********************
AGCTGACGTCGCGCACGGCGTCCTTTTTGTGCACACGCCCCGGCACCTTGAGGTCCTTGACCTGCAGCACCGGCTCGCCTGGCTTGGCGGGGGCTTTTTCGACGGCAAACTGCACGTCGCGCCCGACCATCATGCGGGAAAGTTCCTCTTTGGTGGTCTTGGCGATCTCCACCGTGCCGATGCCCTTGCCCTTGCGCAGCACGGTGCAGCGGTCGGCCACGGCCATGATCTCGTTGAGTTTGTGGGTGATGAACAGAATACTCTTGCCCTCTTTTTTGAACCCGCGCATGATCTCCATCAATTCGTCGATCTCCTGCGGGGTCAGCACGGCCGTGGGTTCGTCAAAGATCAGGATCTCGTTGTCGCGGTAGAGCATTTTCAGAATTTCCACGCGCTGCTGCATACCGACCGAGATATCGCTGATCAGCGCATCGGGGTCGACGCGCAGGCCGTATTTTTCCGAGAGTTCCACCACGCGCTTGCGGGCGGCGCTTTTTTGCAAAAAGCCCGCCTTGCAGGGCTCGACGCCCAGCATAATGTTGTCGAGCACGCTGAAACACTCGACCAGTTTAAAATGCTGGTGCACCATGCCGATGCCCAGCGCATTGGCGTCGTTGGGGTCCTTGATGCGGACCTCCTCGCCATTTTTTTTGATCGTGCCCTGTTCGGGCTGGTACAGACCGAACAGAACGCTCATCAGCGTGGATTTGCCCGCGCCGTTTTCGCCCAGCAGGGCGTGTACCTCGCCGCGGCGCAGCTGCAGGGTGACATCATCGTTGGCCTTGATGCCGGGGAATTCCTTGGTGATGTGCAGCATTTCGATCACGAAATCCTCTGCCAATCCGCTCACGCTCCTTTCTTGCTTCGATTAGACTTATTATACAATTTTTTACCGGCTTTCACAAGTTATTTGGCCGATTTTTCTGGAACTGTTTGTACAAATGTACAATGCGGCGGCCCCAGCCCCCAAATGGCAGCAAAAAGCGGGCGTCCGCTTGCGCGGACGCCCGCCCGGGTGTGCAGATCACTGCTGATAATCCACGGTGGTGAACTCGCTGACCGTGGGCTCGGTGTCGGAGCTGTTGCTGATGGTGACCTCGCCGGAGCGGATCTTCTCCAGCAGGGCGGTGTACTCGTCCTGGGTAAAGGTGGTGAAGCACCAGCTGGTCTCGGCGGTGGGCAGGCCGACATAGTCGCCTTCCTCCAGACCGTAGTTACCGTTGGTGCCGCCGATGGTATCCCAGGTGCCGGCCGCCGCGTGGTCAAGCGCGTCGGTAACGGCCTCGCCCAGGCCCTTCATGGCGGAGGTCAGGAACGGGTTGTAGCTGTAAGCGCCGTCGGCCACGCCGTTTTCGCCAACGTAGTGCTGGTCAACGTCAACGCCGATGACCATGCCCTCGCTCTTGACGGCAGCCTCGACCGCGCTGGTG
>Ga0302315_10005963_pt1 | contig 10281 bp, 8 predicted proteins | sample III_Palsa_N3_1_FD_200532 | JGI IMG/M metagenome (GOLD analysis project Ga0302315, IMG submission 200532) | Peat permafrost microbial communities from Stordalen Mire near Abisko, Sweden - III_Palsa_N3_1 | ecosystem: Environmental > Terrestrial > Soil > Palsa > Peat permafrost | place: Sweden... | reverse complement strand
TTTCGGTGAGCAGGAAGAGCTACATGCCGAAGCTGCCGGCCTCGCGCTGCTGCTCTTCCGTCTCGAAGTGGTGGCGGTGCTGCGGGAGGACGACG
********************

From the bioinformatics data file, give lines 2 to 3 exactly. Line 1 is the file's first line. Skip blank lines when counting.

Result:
>Ga0302315_10005963_pt1 | contig 10281 bp, 8 predicted proteins | sample III_Palsa_N3_1_FD_200532 | JGI IMG/M metagenome (GOLD analysis project Ga0302315, IMG submission 200532) | Peat permafrost microbial communities from Stordalen Mire near Abisko, Sweden - III_Palsa_N3_1 | ecosystem: Environmental > Terrestrial > Soil > Palsa > Peat permafrost | place: Sweden... | reverse complement strand
TTTCGGTGAGCAGGAAGAGCTACATGCCGAAGCTGCCGGCCTCGCGCTGCTGCTCTTCCGTCTCGAAGTGGTGGCGGTGCTGCGGGAGGACGACG